Definition - What does Evaporative Cooling mean?
Evaporative cooling is a common method used to reduce heat in a greenhouse or grow room. The process of evaporative cooling depends on the humidity and elevated heat in the room.
When water evaporates, it cools, which naturally helps the air temperature drop. The process of evaporative cooling utilizes the heat and humidity in the air.
The humid moisture on the plant’s leaves and the other wet surfaces in the room start to naturally evaporate rapidly once an evaporative cooling system is triggered.
The evaporated cooling process will normally cool a greenhouse or grow room by 10 to 20 degrees Fahrenheit. Evaporative cooling is most effective in drier climates, but it can provide cooling in other conditions as well.
MaximumYield explains Evaporative Cooling
There are two ways to achieve evaporative cooling in a greenhouse or grow room. One way uses a cabinet cooler, which is often referred to as a swamp cooler, and the other way uses a fan-and-pad system.
A cabinet cooler relies on a thermostat to monitor the temperature. When the temperature reaches the pre-set high, the thermostat triggers the cabinet cooler to turn on and immediately start the evaporative cooling process in the greenhouse. Once the temperature dips to the desired level, the thermostat tells the cabinet cooler to turn off. A cabinet cooler can also be controlled manually by the grower and turned on or off as desired.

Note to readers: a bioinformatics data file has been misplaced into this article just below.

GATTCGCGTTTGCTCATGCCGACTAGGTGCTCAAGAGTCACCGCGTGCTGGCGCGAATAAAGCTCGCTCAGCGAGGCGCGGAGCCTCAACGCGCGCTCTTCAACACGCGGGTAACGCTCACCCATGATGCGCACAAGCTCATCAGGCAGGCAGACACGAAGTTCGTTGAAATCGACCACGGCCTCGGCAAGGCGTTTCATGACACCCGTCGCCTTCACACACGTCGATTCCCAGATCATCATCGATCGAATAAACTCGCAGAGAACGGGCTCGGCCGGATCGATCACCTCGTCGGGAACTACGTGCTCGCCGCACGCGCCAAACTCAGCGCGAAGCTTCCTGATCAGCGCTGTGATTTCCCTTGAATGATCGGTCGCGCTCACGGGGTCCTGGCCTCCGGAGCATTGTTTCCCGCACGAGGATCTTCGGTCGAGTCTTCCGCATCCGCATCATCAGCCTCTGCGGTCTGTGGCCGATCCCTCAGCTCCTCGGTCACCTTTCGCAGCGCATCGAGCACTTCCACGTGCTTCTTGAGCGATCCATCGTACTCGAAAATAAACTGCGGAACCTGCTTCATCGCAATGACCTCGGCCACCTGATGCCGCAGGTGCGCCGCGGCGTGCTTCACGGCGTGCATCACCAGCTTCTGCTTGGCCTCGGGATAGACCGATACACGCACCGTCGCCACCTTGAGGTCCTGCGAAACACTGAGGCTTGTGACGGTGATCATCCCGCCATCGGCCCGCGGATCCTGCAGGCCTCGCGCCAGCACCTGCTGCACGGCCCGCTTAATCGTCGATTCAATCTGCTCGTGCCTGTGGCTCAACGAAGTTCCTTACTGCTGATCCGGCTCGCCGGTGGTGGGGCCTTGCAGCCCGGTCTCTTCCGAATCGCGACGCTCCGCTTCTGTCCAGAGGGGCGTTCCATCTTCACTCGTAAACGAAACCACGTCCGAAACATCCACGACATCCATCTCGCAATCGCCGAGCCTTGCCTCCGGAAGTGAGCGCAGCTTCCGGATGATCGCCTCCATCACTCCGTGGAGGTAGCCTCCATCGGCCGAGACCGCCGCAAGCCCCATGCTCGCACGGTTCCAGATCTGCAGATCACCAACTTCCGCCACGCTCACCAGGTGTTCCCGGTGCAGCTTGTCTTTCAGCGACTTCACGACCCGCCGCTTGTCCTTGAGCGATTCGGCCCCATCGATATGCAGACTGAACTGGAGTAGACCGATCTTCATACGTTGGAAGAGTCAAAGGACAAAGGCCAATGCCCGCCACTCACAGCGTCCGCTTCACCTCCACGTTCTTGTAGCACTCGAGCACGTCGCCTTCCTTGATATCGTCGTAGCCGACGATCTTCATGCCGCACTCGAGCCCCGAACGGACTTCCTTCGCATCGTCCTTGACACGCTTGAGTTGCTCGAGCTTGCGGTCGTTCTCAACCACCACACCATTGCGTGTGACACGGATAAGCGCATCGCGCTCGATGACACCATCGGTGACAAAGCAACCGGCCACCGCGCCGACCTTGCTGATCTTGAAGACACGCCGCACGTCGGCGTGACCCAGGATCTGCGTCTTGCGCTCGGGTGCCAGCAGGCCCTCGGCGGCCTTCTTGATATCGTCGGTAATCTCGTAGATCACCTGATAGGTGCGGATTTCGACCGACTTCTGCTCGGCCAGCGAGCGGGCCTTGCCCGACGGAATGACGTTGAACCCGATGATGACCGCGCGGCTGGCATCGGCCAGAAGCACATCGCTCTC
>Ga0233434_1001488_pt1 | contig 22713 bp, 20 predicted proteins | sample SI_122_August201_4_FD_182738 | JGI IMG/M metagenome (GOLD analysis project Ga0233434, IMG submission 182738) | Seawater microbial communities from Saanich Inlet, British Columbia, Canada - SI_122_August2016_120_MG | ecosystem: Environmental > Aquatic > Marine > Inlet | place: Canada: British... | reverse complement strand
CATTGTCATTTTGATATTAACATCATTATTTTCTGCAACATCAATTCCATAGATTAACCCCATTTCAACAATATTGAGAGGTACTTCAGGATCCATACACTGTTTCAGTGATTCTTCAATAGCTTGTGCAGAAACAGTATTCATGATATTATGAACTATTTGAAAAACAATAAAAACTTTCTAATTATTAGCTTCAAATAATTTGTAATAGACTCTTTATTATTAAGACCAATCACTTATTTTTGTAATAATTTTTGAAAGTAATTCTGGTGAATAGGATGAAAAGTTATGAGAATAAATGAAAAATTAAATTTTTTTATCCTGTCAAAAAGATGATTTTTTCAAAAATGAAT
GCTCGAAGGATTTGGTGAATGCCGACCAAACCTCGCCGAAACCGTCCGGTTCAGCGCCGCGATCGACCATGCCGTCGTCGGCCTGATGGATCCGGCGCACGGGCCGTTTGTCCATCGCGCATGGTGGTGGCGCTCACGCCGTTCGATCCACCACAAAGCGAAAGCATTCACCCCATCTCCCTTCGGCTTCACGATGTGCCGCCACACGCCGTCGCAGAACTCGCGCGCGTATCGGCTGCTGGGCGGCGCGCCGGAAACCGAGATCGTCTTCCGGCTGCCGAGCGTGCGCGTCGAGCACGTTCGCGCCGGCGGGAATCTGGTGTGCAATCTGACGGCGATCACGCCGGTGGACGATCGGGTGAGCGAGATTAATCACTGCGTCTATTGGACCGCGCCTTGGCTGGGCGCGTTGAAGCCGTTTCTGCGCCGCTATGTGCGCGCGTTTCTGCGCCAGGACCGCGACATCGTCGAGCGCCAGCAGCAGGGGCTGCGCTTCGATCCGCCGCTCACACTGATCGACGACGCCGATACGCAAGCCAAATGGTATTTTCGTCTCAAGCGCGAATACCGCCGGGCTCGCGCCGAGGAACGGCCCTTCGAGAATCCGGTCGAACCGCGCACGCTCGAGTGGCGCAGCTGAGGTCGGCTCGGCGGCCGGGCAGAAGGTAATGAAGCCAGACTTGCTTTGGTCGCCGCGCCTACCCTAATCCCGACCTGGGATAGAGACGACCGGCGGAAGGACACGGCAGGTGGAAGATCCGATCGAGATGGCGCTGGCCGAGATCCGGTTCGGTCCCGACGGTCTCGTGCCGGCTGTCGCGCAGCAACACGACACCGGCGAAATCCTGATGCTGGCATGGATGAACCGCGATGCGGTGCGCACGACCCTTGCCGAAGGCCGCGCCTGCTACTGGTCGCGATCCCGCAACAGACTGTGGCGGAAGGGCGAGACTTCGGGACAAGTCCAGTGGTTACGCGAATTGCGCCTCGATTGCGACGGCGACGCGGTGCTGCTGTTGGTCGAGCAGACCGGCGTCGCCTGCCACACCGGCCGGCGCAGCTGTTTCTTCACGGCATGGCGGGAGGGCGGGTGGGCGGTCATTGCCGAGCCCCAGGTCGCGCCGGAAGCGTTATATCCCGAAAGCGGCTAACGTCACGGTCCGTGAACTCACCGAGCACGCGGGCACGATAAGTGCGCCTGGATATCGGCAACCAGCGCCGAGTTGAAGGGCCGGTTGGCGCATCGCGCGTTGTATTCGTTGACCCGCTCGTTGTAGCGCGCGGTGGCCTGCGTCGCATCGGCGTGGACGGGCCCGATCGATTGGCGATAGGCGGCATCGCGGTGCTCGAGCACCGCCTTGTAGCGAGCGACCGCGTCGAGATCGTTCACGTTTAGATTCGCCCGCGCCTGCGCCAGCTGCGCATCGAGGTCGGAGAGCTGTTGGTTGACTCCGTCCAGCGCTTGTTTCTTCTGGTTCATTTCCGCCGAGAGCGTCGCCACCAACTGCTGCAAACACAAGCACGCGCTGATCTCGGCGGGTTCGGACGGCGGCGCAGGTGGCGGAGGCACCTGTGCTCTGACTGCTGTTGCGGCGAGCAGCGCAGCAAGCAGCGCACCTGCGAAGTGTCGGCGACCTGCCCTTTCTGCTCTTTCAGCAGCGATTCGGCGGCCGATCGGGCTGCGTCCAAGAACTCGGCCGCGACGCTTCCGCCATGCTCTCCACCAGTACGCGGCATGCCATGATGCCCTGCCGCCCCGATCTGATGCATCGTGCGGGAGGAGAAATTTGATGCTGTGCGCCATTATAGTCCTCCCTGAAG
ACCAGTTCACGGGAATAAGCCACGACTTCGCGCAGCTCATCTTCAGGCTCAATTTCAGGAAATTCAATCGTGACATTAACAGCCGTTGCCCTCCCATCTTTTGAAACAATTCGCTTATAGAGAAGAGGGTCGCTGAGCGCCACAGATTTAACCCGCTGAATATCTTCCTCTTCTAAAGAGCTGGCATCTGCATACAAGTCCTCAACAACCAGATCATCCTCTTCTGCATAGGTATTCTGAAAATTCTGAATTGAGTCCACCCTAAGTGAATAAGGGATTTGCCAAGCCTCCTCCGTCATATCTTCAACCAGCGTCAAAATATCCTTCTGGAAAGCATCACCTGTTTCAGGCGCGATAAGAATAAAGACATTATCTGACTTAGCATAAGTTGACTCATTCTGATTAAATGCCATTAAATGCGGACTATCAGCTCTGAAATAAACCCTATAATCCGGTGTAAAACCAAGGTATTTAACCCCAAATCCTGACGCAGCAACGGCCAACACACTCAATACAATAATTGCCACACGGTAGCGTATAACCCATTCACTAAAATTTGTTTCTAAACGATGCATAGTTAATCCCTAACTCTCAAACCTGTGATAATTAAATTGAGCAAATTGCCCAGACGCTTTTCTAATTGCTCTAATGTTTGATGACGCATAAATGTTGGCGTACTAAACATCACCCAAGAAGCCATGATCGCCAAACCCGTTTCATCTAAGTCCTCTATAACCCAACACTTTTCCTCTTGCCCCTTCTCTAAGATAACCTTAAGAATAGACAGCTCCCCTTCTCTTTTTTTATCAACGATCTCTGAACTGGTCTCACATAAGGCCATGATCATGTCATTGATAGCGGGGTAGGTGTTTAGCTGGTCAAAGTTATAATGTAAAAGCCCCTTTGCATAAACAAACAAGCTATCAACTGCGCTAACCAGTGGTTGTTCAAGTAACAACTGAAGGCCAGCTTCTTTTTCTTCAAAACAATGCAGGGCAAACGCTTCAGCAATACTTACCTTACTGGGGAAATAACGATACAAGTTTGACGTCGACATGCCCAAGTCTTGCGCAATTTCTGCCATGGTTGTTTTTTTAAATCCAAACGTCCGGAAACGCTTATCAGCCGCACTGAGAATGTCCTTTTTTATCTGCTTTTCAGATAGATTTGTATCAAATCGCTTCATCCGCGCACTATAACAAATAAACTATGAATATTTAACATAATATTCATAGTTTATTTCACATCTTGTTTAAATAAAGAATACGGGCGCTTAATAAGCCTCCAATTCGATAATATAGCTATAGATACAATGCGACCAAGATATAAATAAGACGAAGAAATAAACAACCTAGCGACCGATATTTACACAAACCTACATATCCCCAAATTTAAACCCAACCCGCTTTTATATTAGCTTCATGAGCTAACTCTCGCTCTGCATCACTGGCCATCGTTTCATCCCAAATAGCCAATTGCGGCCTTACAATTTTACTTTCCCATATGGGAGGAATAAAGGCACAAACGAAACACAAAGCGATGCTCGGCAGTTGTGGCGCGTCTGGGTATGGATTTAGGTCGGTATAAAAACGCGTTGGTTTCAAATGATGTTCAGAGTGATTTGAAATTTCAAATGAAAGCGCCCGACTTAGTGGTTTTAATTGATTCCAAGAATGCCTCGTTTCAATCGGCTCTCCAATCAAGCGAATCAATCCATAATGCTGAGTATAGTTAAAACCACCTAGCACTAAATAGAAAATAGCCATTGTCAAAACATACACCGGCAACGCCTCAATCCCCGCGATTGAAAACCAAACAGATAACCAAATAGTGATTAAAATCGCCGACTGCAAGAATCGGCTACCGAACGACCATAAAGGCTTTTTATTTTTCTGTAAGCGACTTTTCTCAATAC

The fan-and-pad system, which has been the standard method for decades, also commonly relies on a thermostat to start the evaporative cooling process. If a high-tech thermostat is not available, then the grower can control the system by turning it on and off manually when needed. With this system, aspen or cellulose pads are mounted on a sidewall of the greenhouse. The pads are fed water from attached pipes so they are constantly kept wet. Air is then drawn through the wet pads by fans on the opposite wall of the greenhouse, and the process creates a cooling vapor.